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Orlando Area Drug Squad Disproportionately Searches Black Drivers


July 1997

Black motorists stopped on Florida's turnpike by an all-white Orange County (Orlando) sheriff's drug squad are 6.5 times more likely to be searched than white drivers, the Orlando Sentinel reported on June 8. This is additional evidence of a phenomenon of black motorists being harassed by the police known ironically as "Driving While Black" (Roger Roy and Henry Pierson Curtis, "When cops stop blacks, drug search often follows," Orlando Sentinel, June 8, 1997,; "Traffic Stop Bias Reported," Washington Post, June 9, 1997, p. A4).

Although black motorists constitute only 16.3% of drivers stopped by Sheriff Kevin Beary's Criminal Patrol Unit, they are the target of more than 50% of the searches and more than 70% of searches involving dogs, according to the newspaper. The Sentinel said it reviewed records of more than 3,800 stops and about 500 searches by the Beary drug squad from January 1996 through April 1997. According to the paper, the records show that 39.6% of black motorists stopped were searched, compared to 6.2% of the white motorists stopped. Drivers listed as Asian, Hispanic or other ethnicities were searched 17.9% of the time. More than 80% of the searches did not produce evidence of drugs, which is consistent with other highway drug units in the U.S., according to the paper.

"I think those numbers should send up a red flag to any clear-thinking people who are honest with themselves," said Thomas N. Alston, president of the Orange County branch of the NAACP. A similar pattern was found of disproportionately stopping black motorists by the Maryland State Police on that state's Interstate 95 (See "Maryland State Police Still Targeting Black Motorists, According to ACLU," NewsBriefs, December 1996; "Maryland Police Agree to End Racial Drug Courier Profile," NewsBriefs, February 1995).

"We don't control drug routes and demographics," said Captain Ernie Scott, commander of the drug squad. "I think black mules (hired drug carriers) and black smugglers are represented higher (on the turnpike) than they would be on other highways in the nation."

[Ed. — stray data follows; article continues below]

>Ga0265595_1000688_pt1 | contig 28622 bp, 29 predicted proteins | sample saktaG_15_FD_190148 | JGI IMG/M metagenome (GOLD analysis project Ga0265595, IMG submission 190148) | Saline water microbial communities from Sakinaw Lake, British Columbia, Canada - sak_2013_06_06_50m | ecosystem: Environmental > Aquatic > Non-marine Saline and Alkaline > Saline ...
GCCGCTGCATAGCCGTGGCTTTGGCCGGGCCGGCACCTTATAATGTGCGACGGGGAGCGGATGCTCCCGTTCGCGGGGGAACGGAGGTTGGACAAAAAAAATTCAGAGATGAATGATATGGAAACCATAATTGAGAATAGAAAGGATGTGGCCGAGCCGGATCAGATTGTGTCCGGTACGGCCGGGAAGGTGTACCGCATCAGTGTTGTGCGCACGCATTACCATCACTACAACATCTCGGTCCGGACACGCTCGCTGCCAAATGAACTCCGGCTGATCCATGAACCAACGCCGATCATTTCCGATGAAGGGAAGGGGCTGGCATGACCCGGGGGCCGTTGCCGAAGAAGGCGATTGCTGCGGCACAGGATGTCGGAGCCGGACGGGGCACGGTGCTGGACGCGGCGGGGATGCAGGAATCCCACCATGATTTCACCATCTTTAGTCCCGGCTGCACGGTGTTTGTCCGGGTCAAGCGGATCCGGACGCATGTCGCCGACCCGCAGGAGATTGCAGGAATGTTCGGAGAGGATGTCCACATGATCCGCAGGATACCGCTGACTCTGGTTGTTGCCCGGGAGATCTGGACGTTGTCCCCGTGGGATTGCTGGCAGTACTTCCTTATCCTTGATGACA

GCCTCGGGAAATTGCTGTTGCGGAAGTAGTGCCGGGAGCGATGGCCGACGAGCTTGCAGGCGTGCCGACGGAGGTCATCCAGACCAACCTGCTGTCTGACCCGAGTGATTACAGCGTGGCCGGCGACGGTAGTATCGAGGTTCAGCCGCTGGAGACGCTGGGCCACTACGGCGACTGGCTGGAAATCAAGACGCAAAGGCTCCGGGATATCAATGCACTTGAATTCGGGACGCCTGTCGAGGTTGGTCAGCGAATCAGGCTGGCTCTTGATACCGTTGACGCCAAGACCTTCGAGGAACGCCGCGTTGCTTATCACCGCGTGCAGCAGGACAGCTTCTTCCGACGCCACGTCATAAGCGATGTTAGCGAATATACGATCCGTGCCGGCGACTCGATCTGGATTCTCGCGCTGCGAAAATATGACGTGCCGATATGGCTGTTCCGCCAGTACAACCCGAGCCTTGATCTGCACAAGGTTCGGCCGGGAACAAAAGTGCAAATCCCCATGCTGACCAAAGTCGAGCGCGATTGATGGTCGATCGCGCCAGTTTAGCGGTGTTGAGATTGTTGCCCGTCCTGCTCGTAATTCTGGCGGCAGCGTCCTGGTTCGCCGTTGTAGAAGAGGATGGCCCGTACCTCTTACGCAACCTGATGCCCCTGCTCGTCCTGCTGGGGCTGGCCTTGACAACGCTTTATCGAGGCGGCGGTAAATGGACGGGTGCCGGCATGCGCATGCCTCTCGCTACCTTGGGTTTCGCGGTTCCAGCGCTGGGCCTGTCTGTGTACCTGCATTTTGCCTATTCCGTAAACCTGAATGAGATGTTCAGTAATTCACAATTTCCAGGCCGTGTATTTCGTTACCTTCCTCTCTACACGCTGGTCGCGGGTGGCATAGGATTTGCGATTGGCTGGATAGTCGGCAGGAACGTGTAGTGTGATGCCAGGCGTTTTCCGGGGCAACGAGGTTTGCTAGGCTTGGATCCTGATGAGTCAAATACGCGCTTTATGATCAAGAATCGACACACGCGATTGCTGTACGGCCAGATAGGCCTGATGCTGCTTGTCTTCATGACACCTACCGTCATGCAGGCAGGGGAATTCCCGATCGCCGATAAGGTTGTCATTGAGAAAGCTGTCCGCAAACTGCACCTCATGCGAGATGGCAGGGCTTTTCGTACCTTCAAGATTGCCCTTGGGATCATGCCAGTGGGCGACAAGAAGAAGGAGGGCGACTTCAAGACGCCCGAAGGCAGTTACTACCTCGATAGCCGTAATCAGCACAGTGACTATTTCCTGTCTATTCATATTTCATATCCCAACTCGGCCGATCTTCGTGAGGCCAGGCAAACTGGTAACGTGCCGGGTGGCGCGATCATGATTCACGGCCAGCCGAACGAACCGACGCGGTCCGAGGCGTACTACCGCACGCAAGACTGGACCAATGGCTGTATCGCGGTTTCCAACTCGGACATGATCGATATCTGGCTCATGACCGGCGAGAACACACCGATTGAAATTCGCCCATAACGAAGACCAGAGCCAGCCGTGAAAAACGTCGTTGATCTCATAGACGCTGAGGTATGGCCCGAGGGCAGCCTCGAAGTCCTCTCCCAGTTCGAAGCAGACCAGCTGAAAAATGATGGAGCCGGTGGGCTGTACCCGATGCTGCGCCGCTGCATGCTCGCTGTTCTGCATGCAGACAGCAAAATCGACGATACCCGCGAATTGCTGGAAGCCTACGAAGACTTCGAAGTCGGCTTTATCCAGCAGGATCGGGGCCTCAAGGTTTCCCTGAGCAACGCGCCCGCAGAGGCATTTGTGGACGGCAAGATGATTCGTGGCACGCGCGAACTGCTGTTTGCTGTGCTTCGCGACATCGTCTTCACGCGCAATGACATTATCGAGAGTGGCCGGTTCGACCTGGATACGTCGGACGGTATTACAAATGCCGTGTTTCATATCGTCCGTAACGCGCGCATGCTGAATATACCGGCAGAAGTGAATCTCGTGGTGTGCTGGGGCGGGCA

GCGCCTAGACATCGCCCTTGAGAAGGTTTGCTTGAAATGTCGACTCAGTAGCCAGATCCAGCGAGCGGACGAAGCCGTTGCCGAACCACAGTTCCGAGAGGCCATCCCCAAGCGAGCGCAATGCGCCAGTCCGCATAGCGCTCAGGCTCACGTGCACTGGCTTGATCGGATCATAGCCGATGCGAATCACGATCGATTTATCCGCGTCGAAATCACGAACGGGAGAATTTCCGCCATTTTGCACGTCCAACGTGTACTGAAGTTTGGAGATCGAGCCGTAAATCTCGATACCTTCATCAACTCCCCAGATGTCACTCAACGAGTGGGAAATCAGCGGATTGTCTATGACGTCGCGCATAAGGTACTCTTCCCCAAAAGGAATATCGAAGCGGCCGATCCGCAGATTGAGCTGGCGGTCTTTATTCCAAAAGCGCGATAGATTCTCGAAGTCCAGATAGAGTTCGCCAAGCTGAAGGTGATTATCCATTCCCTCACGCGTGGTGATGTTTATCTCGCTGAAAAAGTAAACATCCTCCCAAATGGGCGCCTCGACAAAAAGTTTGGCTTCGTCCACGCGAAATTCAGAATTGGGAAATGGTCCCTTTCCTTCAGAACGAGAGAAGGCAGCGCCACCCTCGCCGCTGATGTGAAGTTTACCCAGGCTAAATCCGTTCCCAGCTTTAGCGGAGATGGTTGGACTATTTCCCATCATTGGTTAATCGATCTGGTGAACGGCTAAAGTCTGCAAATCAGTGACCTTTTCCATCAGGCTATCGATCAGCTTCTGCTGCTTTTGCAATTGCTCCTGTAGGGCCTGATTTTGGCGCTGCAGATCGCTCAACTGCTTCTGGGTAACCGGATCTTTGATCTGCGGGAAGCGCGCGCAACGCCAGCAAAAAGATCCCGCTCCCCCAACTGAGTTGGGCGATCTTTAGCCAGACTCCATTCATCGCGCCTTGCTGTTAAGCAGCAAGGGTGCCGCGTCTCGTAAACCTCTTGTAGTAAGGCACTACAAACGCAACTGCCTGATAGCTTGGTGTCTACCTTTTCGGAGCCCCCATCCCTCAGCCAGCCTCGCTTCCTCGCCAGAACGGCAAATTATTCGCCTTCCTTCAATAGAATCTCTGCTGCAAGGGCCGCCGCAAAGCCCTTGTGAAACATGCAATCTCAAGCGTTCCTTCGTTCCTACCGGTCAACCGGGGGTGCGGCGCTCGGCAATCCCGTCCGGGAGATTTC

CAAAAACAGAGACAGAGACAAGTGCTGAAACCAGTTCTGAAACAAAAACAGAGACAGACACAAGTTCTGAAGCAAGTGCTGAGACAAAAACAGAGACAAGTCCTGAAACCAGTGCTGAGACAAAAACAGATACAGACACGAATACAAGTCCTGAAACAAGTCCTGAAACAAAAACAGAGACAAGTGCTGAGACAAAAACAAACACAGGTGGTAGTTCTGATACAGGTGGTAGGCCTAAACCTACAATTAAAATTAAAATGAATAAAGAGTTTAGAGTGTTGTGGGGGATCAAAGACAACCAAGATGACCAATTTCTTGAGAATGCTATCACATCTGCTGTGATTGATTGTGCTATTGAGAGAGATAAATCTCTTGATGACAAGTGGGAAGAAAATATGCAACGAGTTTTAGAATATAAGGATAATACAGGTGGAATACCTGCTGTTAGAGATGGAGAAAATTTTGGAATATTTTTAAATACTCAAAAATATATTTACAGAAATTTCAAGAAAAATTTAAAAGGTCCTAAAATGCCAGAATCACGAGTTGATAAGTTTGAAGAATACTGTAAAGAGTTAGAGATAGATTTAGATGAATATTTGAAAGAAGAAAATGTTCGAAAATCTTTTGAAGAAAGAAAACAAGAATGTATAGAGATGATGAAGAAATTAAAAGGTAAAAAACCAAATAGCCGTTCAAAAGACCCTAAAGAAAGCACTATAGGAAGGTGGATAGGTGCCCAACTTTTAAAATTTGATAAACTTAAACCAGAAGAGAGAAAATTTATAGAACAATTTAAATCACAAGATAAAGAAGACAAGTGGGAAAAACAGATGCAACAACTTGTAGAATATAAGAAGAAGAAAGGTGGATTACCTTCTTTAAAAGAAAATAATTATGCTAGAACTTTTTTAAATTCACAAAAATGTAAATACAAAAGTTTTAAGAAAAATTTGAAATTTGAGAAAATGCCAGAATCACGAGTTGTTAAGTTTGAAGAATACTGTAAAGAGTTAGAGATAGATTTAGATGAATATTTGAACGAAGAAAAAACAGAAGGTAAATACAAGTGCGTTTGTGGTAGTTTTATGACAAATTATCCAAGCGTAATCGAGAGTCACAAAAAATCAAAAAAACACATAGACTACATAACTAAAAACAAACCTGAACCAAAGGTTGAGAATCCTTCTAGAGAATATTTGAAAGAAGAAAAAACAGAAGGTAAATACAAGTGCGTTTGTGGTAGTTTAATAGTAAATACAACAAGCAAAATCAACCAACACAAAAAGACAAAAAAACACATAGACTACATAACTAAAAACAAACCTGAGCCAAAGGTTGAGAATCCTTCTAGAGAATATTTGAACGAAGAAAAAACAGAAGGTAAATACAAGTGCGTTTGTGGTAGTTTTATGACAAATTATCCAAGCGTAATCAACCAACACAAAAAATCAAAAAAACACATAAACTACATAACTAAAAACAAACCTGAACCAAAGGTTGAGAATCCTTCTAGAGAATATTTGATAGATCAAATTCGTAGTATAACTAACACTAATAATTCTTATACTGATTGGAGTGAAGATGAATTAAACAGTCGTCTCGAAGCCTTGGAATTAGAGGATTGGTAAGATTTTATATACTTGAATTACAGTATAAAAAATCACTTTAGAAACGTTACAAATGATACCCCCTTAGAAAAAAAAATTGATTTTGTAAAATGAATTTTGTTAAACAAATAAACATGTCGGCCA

Ron Hampton, executive director of the National Black Police Association, said some police officers believe blacks are more likely than whites to traffic cocaine because many agencies target their searches at black motorists. Hampton said police agencies need to keep better records of searches in order to track racial patterns. Such record-keeping is the mandate of a bill recently introduced in Congress. U.S. Representative John Conyers (D-MI), senior Democrat on the House Judiciary Committee, submitted the "Traffic Stops Statistics Act of 1997" (H.R. 118) in January that would require the U.S. Attorney General to gather data about all routine traffic stops by police, including race and ethnicity of the motorists, whether and why there was a search, and whether illegal drugs were found. Conyers has also referred to his bill as the "Driving While Black" bill.

The Sentinel report follows two nationally televised events involving the Beary squad. One event involved the arrest of a black Miami police major in April and another involved a 100-mile chase of a black drug suspect who was wounded by deputies.

U.S. Rep. John Conyers Office - 2426 RHOB, Washington, DC 20515, Tel: (202) 225-5126, Fax: (202) 225-0072.

Ron Hampton, National Black Police Association - (202) 986-2070.

Orlando County Sheriff"s Office - (407) 629-8400